Wright: My recommendation would be to think mobile first in terms of trying to create that conversion. Subject line is important, so split testing comes into play there. As more and more customers are going to be interacting on mobile anyway, a super-long email is extra prohibitive. I would think a quick call to action in any case is important. If you think about the customer who’s going to be magnifying to view it, taking them to a mobile optimized experience if possible, a call to action would be a second-best option.


Find a mobile-optimized template in our design collections

Emma customers can look for the "mobile-ready" label on templates in the drag & drop editor.

Not yet a customer? Try Emma for free.

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3 tips on choosing a great image for your email campaign

How to find the right stock images to support your marketing message

From Bigstock: New message

No matter how often you speak to customers through regular emails, selecting a template that succinctly conveys the message of your brand is a must.

To really entice someone to click through from their email to your website, you'll need a format and layout that not only engages customers, but makes them want to see more. Many businesses leave space for a big image either at the top or in the middle of their emails to break up text and keep people happy. 

But choosing just the right image for your newsletter, depending on both the context and the content, can be difficult. Here are three tips to keep in mind the next time you're looking to add imagery to your email marketing:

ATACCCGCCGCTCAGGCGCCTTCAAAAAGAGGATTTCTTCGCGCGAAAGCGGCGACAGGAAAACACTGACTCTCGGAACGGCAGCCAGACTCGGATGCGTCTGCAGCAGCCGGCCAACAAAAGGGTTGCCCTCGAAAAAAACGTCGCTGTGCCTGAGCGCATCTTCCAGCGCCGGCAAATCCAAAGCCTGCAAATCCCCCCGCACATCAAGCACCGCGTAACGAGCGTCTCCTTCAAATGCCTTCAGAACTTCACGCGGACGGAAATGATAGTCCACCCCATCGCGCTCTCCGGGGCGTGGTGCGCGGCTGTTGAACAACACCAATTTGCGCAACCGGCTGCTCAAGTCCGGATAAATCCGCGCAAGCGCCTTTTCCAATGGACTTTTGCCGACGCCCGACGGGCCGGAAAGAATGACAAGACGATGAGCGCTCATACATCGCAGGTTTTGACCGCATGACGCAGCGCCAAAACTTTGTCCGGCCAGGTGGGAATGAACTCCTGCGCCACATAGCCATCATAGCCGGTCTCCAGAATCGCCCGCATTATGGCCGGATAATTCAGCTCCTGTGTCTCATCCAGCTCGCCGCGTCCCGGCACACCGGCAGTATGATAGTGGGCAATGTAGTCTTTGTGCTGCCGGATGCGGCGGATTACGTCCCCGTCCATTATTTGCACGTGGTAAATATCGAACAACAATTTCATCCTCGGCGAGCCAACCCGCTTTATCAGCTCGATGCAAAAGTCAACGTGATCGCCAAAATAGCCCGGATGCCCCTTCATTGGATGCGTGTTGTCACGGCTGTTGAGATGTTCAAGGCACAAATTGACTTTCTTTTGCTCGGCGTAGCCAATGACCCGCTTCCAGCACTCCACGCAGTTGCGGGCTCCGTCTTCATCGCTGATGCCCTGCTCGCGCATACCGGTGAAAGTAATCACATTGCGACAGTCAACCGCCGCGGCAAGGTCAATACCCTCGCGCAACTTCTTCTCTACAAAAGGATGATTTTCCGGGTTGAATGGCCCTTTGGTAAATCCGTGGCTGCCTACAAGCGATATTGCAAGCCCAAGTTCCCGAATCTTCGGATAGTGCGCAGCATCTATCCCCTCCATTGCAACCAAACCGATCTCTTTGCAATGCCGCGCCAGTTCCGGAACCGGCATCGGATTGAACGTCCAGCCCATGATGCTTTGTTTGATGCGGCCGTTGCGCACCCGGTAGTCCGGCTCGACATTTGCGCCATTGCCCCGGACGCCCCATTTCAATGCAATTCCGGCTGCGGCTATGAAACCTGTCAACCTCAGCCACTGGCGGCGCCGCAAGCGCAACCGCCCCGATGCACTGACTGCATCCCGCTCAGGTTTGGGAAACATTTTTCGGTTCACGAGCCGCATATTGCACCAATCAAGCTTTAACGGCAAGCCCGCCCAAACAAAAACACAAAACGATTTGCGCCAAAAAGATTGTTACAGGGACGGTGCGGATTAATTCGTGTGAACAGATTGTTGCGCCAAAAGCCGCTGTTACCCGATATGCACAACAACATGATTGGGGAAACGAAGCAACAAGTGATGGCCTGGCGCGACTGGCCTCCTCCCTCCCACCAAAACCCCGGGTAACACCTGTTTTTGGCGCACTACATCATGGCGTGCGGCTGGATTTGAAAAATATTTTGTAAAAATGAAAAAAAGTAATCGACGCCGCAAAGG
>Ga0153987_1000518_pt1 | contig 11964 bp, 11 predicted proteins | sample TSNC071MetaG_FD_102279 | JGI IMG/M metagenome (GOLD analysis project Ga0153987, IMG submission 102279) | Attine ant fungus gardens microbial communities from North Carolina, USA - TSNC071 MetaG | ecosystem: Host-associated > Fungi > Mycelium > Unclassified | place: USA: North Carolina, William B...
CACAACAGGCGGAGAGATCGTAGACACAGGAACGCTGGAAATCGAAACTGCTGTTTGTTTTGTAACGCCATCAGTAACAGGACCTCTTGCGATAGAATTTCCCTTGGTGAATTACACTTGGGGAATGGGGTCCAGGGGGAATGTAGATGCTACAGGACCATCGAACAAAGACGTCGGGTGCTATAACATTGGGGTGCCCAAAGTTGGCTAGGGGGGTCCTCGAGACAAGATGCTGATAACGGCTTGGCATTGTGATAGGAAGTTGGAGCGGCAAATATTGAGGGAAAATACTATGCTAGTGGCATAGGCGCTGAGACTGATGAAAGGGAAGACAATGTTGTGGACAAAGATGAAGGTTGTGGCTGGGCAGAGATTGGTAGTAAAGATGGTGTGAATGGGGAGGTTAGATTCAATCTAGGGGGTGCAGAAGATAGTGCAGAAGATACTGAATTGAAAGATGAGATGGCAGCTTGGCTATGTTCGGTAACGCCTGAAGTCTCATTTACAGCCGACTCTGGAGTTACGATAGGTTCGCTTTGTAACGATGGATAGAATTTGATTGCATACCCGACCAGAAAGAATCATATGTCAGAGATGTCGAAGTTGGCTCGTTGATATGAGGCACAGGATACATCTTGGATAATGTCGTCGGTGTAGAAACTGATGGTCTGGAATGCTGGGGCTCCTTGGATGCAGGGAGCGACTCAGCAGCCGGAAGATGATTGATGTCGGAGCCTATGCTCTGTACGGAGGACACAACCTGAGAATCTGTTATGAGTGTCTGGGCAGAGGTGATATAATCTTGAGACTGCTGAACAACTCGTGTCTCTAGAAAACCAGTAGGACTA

1. Reinforce the message

From Bigstock: On target

The most important thing to remember is that everything in your emails must ultimately come back to the purpose of the email. Images that don't directly serve or illustrate that purpose will be perceived as out of place and distracting.

No matter what message you're trying to communicate – whether offering an update, promoting a deal, or doing a survey – the images you use should support it. For instance, if you're trying to get word out about a limited-time promotion, make sure that the pictures accompanying it deliver a sense of urgency.

Perform a sample test on yourself or your colleagues when picking your photo and think about the particular call to action. What are the emotions behind it, and what type of picture would push you in that direction? Then trust in yourself as a sample subscriber.

2. Keep things cool

From Bigstock: Abstract dots

One mistake businesses sometimes make is giving the image too much attention. Treat images as if they're in a supporting role, appealing to the more photo-oriented minds in your community, but within reason.

If you use bold colors, it says something, likely more than you intend. Keep it subtle and attractive. At times you may want to include photos of recognizable objects that draw the eye, but in other cases a pattern might do just the trick.

It's something to look at, but it doesn't pull you away from the key message at hand. You want people to walk away more informed or excited about an opportunity. If the image speaks too loudly, you won't reach the viewer where it matters most.

3. Be subtle

From Bigstock: Elementary playground